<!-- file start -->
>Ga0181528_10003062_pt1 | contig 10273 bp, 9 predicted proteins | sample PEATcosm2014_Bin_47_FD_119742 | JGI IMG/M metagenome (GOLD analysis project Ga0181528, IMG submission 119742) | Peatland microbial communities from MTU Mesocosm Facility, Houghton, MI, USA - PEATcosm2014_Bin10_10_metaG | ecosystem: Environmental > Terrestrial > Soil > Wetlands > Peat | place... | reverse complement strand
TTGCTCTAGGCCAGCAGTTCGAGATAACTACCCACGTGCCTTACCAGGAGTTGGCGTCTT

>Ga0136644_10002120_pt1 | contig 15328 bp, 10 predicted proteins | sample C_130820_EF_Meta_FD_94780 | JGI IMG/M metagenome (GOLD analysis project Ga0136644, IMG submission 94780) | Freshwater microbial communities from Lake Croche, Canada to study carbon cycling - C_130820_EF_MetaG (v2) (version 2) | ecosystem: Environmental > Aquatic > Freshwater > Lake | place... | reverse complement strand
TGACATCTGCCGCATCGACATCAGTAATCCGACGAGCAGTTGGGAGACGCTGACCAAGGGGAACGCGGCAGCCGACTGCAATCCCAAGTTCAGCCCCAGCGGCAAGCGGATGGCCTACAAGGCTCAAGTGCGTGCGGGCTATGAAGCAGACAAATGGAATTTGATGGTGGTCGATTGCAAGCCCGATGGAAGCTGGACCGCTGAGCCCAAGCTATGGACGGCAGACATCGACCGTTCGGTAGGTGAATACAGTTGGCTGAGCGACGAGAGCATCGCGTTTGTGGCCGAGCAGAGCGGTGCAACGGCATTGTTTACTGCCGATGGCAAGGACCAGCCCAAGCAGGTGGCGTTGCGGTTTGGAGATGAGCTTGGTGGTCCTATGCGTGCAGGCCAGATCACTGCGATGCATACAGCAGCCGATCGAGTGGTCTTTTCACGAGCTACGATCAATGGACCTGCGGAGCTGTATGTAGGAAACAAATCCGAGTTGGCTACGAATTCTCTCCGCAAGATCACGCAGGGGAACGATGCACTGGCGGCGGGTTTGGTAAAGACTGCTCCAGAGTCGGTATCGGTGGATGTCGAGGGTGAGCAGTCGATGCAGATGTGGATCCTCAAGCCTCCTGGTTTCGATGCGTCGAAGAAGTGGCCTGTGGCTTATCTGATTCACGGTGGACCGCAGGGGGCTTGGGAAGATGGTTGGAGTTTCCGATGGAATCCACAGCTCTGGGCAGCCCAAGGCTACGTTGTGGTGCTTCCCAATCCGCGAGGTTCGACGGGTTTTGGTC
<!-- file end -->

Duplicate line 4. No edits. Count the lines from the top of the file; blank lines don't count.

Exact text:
TGACATCTGCCGCATCGACATCAGTAATCCGACGAGCAGTTGGGAGACGCTGACCAAGGGGAACGCGGCAGCCGACTGCAATCCCAAGTTCAGCCCCAGCGGCAAGCGGATGGCCTACAAGGCTCAAGTGCGTGCGGGCTATGAAGCAGACAAATGGAATTTGATGGTGGTCGATTGCAAGCCCGATGGAAGCTGGACCGCTGAGCCCAAGCTATGGACGGCAGACATCGACCGTTCGGTAGGTGAATACAGTTGGCTGAGCGACGAGAGCATCGCGTTTGTGGCCGAGCAGAGCGGTGCAACGGCATTGTTTACTGCCGATGGCAAGGACCAGCCCAAGCAGGTGGCGTTGCGGTTTGGAGATGAGCTTGGTGGTCCTATGCGTGCAGGCCAGATCACTGCGATGCATACAGCAGCCGATCGAGTGGTCTTTTCACGAGCTACGATCAATGGACCTGCGGAGCTGTATGTAGGAAACAAATCCGAGTTGGCTACGAATTCTCTCCGCAAGATCACGCAGGGGAACGATGCACTGGCGGCGGGTTTGGTAAAGACTGCTCCAGAGTCGGTATCGGTGGATGTCGAGGGTGAGCAGTCGATGCAGATGTGGATCCTCAAGCCTCCTGGTTTCGATGCGTCGAAGAAGTGGCCTGTGGCTTATCTGATTCACGGTGGACCGCAGGGGGCTTGGGAAGATGGTTGGAGTTTCCGATGGAATCCACAGCTCTGGGCAGCCCAAGGCTACGTTGTGGTGCTTCCCAATCCGCGAGGTTCGACGGGTTTTGGTC